The team created a retaining wall, known as a headwall in some countries, embedded with sensors, which provide real-time information on temperature, pressure, and stress, with the aim of detecting and correcting potential problems in the structure before they can become major failures.
Unlike how pre-cut concrete headwall constructions with formwork and steel reinforcement are made, thanks to 3D printing technology, the researchers have managed to build a curved, hollow wall without formwork or steel reinforcement. The strength of the wall originates from its geometry and not from steel.
Approximately two meters high and three and a half meters wide, the wall was printed in one hour, saving costs, materials, and carbon emissions by using a concrete printer based on a robotic arm.
The team, led by Professor Abir Al-Tabbaa of Cambridge University's Department of Engineering, monitored the wall's temperature, relative humidity, pressure, strain, electrical resistivity, and electrochemical potential using PZT (Piezoceramic Lead-Zirconate-Titanate) sensors. This device measures the electromechanical impedance response and tracks changes in this data over time to identify possible damage.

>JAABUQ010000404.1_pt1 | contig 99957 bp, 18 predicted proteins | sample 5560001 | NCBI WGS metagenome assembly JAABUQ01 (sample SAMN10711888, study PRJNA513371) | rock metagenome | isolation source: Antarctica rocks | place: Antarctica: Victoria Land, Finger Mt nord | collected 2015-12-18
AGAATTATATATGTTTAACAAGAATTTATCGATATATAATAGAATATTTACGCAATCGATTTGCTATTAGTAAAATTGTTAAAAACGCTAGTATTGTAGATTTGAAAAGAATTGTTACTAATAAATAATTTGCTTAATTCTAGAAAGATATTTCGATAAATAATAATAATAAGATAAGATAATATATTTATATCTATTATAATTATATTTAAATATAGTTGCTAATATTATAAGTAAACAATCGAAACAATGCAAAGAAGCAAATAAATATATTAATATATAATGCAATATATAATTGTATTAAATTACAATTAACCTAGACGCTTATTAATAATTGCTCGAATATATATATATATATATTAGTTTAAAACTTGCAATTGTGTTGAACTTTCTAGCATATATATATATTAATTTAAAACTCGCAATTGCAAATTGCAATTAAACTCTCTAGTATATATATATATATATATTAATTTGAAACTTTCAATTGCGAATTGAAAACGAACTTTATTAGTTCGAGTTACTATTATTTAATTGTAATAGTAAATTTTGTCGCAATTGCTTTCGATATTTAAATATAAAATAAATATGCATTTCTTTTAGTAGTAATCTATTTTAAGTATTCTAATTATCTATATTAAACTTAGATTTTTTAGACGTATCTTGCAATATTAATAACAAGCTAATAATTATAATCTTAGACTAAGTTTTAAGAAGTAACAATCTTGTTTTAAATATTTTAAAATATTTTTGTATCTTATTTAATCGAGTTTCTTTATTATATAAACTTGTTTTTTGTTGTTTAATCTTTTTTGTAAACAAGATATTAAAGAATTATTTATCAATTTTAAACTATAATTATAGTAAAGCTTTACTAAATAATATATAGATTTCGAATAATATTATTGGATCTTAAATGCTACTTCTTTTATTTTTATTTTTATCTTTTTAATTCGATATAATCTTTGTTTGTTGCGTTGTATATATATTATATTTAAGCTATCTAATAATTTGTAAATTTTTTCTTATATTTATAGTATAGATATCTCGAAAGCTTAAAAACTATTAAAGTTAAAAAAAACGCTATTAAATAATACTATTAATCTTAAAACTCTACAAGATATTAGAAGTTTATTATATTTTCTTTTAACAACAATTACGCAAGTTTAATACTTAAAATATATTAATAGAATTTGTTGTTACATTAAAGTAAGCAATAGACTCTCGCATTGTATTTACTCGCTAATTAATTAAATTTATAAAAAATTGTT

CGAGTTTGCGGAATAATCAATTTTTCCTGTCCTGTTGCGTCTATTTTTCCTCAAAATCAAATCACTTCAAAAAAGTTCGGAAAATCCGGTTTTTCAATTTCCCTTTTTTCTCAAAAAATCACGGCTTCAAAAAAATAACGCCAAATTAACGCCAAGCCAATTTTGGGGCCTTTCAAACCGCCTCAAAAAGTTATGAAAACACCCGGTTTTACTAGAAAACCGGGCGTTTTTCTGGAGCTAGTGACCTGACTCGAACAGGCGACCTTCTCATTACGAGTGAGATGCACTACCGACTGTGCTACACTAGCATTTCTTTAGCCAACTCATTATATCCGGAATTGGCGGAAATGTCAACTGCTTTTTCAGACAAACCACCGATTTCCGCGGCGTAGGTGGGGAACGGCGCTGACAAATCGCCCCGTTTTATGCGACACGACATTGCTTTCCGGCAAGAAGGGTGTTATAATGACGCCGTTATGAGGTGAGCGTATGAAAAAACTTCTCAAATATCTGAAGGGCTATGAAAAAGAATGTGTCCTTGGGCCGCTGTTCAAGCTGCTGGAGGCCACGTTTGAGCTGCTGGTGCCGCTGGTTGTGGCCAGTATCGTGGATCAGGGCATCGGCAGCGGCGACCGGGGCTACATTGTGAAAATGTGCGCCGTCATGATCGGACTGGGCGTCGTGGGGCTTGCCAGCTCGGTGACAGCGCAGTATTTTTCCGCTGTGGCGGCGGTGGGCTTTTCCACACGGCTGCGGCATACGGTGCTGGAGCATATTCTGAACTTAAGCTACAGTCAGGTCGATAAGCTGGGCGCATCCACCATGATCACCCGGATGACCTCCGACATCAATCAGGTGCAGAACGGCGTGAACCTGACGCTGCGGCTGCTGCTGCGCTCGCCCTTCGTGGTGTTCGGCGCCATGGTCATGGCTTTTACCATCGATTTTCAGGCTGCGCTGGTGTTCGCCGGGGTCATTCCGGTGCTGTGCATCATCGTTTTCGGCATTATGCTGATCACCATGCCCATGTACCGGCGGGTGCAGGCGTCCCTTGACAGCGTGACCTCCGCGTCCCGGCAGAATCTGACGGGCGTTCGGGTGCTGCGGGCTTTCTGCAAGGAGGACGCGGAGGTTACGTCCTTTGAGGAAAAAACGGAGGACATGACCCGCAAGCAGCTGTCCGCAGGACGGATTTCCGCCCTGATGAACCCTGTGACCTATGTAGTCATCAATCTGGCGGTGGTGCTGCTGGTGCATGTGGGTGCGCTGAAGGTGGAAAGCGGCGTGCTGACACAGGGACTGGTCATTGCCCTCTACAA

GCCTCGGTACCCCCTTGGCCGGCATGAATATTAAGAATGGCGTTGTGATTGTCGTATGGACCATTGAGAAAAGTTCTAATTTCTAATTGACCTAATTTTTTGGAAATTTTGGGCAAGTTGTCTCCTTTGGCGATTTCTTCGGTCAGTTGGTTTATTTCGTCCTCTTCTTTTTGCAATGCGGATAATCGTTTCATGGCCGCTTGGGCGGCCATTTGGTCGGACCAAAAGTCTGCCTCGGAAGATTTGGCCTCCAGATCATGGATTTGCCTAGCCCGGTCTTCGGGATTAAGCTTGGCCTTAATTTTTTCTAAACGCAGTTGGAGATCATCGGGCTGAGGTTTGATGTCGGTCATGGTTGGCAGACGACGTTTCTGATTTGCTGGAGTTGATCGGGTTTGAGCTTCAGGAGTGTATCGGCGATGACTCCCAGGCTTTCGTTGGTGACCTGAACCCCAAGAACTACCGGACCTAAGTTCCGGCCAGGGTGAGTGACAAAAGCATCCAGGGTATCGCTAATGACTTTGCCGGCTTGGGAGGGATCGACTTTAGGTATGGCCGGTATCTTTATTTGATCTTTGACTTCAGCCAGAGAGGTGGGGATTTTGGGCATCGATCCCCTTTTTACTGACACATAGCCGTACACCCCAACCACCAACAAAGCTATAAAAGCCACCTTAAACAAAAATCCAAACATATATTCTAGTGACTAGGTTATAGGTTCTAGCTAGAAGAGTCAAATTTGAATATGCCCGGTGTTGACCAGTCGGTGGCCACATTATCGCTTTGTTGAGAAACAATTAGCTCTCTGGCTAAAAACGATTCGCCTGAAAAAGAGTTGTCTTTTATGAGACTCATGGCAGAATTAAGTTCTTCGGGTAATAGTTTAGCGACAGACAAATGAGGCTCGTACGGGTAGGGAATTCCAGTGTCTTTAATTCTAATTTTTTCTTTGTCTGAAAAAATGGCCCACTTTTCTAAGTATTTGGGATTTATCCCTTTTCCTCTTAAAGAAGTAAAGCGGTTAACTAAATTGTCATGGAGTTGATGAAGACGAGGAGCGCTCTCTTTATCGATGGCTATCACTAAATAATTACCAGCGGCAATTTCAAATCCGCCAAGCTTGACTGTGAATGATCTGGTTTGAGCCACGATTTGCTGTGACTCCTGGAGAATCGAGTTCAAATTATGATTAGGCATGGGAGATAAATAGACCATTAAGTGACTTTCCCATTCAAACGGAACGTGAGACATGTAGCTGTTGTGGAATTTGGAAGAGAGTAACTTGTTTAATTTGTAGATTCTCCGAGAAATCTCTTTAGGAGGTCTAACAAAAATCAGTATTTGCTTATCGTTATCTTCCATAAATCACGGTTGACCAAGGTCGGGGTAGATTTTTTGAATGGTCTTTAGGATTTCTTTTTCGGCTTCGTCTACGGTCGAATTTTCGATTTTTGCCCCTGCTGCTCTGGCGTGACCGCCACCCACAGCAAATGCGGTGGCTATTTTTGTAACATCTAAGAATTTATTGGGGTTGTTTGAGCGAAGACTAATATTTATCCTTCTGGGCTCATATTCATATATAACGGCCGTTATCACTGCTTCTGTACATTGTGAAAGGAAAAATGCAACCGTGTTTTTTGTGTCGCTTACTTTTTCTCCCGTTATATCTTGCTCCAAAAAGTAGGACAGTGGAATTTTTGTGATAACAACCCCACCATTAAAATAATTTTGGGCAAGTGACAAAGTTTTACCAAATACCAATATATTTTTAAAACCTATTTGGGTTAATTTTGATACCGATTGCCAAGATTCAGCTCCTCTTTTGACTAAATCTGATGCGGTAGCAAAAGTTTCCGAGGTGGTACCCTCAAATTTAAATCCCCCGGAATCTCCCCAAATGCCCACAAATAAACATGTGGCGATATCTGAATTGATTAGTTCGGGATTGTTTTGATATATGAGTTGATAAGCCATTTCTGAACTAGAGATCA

The data collected through the devices will allow to evaluate and understand how 3D printing can be optimized for larger and more complex cement-based materials.
Thanks to this project, it was not only demonstrated that 3D printing technology can be effectively applied in the construction industry beyond prototypes and small models, but also that it can provide valuable information about their condition, optimizing resources and paving the way for customizing future infrastructures beyond design.
08 de Agosto, 2023